While Charlie and the Chocolate Factory delivers eye-popping visuals, nothing else really works. Including Depp’s bizarre Willy Wonka, who lacks the charm and sardonic nature of Gene Wilder’s interpretation and plays more like a nightmare version of Michael Jackson than a beloved owner of a chocolate factory. 

Charlie has moments — “Everything in this room is edible. I’m edible. But that’s called cannibalism, my dear children, and is frowned upon in most societies.” — but never fully justifies its existence. Don’t worry, Hollywood is giving Roald Dahl’s novel another go soon with Timothée Chalamet.

5. Sleepy Hollow (1999)

Occasionally thrilling but frustratingly generic, Sleepy Hollow starts with a bang and goes out with a whimper. Depp stars as Ichabod Crane, a 1799 detective obsessed with scientific techniques who journeys to the spooky town of Sleepy Hollow to investigate a series of gruesome murders thought to be committed by a headless ghost. Crane’s investigations lead to a sinister cover-up far more significant than he could have imagined.

Sleepy Hollow’s set design and art direction are top-notch, as is Danny Elfman’s majestic score. Depp delivers one of his best performances as Crane, a man who rises to the challenge but isn’t beyond fainting while performing his civic duty — he’s equal parts Angela Lansbury from Murder, She Wrote and Don Knotts from The Ghost and Mr. Chicken.

Other positives include Christopher Walken, who plays the headless horseman like a deranged lunatic, Christina Ricci as Katrina, and a talented supporting cast of vets led by Michael Gambon. A few set pieces strike a nerve, and a few subtle nods to the famous 1940s Disney cartoon are amusing.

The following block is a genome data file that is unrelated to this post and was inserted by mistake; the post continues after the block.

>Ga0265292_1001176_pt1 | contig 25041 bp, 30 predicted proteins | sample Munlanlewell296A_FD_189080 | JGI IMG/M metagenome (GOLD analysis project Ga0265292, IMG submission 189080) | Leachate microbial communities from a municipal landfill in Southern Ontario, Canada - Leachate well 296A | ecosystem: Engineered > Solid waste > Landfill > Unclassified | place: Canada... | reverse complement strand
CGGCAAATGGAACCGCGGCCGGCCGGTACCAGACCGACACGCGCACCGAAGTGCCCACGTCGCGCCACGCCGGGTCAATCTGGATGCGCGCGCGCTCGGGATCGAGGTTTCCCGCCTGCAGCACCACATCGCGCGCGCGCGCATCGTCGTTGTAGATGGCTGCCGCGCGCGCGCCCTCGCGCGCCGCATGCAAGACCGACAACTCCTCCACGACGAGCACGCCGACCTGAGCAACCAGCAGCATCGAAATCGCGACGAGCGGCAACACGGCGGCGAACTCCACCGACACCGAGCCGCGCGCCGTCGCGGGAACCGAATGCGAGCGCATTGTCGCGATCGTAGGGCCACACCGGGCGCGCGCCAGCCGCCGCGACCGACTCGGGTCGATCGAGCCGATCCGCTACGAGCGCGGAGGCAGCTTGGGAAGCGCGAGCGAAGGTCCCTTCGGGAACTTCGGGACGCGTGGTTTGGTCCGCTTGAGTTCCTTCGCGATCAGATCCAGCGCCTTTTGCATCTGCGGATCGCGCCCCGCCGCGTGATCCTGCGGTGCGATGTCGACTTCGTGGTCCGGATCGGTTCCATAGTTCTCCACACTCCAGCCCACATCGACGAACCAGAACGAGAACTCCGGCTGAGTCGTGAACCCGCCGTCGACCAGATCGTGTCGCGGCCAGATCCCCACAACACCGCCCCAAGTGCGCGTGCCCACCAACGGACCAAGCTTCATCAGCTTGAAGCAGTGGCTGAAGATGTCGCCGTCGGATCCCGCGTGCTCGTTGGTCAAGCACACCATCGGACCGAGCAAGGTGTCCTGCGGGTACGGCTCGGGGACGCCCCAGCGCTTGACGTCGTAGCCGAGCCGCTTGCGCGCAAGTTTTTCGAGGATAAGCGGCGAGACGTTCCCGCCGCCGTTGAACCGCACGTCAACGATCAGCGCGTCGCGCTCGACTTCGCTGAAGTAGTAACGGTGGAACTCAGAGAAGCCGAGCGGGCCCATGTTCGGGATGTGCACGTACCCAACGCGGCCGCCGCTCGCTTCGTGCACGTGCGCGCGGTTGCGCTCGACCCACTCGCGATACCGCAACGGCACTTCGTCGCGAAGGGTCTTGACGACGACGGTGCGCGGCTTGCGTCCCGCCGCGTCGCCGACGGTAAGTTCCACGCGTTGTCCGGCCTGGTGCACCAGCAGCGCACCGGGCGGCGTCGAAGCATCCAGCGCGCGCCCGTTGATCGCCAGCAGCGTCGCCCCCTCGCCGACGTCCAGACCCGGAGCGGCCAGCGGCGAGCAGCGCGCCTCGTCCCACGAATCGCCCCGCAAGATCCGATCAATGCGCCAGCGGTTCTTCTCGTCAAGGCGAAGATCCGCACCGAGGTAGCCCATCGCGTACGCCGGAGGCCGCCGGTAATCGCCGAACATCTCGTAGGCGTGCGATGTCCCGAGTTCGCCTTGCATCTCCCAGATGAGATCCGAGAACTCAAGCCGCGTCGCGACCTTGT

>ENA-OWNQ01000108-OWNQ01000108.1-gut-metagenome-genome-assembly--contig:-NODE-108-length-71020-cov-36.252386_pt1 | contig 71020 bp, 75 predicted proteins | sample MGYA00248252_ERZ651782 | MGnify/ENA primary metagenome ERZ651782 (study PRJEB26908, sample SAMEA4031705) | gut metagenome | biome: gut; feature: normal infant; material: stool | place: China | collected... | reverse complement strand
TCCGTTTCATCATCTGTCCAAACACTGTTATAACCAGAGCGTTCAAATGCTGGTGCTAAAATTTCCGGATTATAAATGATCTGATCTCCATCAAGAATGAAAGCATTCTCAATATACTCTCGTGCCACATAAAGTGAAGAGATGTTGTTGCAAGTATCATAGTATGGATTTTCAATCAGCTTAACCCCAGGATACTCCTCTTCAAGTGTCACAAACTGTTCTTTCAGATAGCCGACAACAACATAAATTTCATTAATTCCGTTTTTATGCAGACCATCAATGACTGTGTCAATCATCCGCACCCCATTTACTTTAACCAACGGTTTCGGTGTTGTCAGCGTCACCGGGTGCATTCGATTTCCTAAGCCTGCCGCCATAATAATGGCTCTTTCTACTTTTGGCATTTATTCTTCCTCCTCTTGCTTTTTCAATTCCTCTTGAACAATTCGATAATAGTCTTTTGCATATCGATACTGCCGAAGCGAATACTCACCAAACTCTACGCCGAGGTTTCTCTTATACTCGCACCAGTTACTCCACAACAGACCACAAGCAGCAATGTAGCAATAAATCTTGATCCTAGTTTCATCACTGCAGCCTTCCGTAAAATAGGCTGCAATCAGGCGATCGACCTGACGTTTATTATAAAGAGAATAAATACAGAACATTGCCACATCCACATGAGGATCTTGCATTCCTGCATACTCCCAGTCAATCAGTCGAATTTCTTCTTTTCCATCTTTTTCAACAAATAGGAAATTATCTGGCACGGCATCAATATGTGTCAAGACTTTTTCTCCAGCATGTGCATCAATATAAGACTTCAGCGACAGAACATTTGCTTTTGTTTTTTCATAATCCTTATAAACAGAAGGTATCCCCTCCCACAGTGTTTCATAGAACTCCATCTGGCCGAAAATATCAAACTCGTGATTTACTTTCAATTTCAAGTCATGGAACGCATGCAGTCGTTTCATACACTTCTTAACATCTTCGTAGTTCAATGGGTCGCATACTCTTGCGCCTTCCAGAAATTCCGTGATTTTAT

Unfortunately, the script by Seven scribe Andrew Kevin Walker fails to live up to its clever premise and only produces a few surprises. The plot often feels like an adult-oriented episode of Scooby-Doo, down to the bad guy’s climactic long-winded explanation. Rather than go-for-broke, Burton ends his film on a generic chase sequence that feels more obligatory than necessary.

It’s fair to say Sleepy Hollow does its job and entertains in spades, primarily due to Depp’s performance and Burton’s unbelievable visuals. Considering the talent involved, however, this should have been so much more.

4. Corpse Bride (2005)

Corpse Bride is a gorgeous stop-motion adventure with delightful characters, fabulous designs, and plenty of imagination to spare. Depp plays Victor Van Dort, a young man who bungles a wedding, rushes out to the woods, and accidentally raises the spirit of a dead woman. Together, the pair rush off to the land of the dead, a universe bursting with color and radiance — compared to the world of the living, here depicted as a drab, lonely place of dark blues and greys — to enjoy their accidental relationship. 

What’s surprising about Corpse Bride is how lively it is. While drenched in macabre, this is a surprisingly vibrant affair with delightful tunes (courtesy of Danny Elfman), snappy dialogue, and an abundance of heart. There’s nothing here you haven’t seen before — visual or storywise — but Burton coats each scene, line of dialogue, and song with an infectious quirky charm; it’s hard not to fall under the Bride’s spell.